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Jeff Coyle, CPA, Partner of Rosenberg Chesnov, has been with the firm since 2015. He joined the firm after 20 years of business and accounting experience where he learned the value of accurate reporting, using financial information as a basis for good business decisions and the importance of accounting for management.
He is a diligent financial professional, able to manage the details and turn them into relevant business leading information. He has a strong financial background in construction, technology, consulting services and risk management. He also knows what it takes to create organizations having built teams, grown companies and designed processes for financial analysis and reporting.
His business experience includes:
Creating and preparing financial reporting, budgeting and forecasting.
Planning and preparation of GAAP and other basis financial statements.
Providing insight on financial results and providing advice based on those results.
Jeff also has a long history of helping individuals manage their taxes and plan their finances including:
Income tax planning and strategy.
Filing quarterly and annual taxes.
General financial and planning advice.
Prior to joining the firm in 2015, Jeff was in the private sector where he held senior financial and management positions including Controller and Chief Financial Officer. He has experience across industries, including construction, technology and professional services which gives him a deep understanding of business.
Jeff graduated from Montclair State University, he is a CPA and member of the American Institute of Certified Public Accountants, New York State Society of Certified Public Accountants and New Jersey State Society of Public Accountants.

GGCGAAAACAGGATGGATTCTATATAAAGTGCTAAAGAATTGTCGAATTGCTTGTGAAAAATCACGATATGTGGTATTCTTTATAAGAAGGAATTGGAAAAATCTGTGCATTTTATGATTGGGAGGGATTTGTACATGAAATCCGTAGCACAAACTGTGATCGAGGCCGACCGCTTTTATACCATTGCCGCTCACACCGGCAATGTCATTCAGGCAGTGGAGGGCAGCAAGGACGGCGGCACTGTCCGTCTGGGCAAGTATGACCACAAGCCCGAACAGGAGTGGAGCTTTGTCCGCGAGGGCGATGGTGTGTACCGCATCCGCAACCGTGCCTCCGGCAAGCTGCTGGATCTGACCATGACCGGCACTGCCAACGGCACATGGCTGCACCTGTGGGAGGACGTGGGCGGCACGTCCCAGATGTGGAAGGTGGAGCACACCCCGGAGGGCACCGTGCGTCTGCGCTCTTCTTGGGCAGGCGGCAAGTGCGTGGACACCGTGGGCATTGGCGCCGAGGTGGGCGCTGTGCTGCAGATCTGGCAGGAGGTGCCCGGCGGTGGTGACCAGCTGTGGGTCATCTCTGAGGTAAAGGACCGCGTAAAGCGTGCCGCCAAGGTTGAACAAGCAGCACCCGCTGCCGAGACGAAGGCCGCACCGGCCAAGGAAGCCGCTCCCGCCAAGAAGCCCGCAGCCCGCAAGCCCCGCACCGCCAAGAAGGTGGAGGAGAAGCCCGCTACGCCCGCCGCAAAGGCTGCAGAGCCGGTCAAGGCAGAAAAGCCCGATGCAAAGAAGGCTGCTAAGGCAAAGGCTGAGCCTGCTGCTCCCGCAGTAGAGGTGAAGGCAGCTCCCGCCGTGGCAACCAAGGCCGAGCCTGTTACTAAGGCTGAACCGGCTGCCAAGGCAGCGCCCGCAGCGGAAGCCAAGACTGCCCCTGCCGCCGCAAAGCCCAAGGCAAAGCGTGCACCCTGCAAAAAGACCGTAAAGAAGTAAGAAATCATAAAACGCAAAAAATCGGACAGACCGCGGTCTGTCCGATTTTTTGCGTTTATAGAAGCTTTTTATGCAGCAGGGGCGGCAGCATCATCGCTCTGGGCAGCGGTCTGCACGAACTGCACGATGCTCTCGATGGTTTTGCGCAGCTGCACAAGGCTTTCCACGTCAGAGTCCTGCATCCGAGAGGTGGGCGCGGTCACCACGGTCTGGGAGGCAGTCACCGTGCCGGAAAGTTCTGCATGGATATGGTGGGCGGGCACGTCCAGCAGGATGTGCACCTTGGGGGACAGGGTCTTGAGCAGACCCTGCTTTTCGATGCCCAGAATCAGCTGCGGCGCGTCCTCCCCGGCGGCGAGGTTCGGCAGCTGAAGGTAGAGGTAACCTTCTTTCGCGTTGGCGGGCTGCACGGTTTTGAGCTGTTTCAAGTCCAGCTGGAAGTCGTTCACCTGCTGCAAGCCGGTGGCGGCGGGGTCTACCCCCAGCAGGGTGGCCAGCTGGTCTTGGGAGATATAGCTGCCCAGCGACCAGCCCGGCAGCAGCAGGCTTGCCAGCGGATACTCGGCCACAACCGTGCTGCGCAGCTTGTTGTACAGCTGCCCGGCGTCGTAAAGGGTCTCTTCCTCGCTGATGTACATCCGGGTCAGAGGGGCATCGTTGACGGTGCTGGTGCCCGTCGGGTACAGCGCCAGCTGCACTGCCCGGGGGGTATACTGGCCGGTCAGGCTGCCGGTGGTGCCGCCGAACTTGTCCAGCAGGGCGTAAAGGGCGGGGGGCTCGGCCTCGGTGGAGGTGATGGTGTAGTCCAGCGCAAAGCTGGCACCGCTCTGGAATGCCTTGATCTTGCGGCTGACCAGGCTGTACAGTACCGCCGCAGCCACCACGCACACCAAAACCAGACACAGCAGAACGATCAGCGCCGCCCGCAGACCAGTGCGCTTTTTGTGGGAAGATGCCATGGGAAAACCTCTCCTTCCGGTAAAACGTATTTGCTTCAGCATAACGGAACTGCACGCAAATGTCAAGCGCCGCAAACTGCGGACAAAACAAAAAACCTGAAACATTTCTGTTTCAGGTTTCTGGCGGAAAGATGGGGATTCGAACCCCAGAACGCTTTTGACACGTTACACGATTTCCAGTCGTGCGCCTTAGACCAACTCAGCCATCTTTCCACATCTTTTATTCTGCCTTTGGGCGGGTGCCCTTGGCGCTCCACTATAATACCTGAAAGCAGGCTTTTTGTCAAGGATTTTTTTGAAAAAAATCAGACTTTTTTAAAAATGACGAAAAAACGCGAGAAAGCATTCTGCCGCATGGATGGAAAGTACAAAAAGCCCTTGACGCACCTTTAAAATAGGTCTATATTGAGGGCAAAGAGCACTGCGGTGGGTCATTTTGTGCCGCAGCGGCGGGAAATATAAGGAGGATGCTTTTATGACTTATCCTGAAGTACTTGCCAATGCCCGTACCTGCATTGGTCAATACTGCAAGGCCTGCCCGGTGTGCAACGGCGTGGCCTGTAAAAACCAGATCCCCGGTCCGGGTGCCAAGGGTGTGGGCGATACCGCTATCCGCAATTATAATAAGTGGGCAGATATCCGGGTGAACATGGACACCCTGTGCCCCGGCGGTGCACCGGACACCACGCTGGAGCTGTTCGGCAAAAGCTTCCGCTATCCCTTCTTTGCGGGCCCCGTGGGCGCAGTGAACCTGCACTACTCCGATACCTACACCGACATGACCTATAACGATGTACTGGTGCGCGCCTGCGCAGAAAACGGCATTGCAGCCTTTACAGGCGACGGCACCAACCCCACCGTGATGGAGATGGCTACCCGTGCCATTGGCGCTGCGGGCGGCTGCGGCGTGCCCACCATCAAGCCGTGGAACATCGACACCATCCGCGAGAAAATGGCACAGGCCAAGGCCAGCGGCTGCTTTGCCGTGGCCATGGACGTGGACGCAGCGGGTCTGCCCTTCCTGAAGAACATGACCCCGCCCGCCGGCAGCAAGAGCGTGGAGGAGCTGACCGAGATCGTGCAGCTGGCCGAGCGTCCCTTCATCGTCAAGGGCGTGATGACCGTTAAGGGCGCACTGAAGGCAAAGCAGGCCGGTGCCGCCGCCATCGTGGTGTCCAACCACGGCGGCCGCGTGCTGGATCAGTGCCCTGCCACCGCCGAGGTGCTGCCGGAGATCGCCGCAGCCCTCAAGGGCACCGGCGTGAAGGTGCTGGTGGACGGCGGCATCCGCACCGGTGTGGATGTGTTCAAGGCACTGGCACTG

Jody H. Chesnov, CPA, Managing Partner of Rosenberg Chesnov, has been with the firm since 2004. After a career of public accounting and general management, Jody knows the value of good financials. Clarity, decision making, and strategy all start with the facts – Jody has been revealing the facts and turning them into good business results for more than three decades.
He takes a pragmatic approach to accounting, finance and business. His work has supported many companies on their path to growth, including helping them find investors, manage scaling and overcome hurdles. His experience and passion for business reach beyond accounting and he helps businesses focus on what the numbers mean organizationally, operationally and financially.
He has a particular expertise in early-stage growth companies. His strengths lie in cutting through the noise to come up with useful, out of the box, solutions that support clients in building their businesses and realizing their larger visions.
Prior to joining the firm in 2004, Jody was in the private sector where he held senior financial and management positions including General Manager, Chief Financial Officer and Controller. He has experience across industries, which gives him a deep understanding of business.
Jody graduated with a BBA in Accounting from Baruch College, he is a CPA and member of the American Institute of Certified Public Accountants and New York State Society of Certified Public Accountants.
In addition to delivering above and beyond accounting results, Jody is a member of the NYSCPA’s Emerging Tech Entrepreneurial Committee (ETEC), Private Equity and Venture Capital Committee and Family Office Committee.
He is an angel investor through the Westchester Angels, and has served as an advisor for many startup companies and as a mentor through the Founders Institute.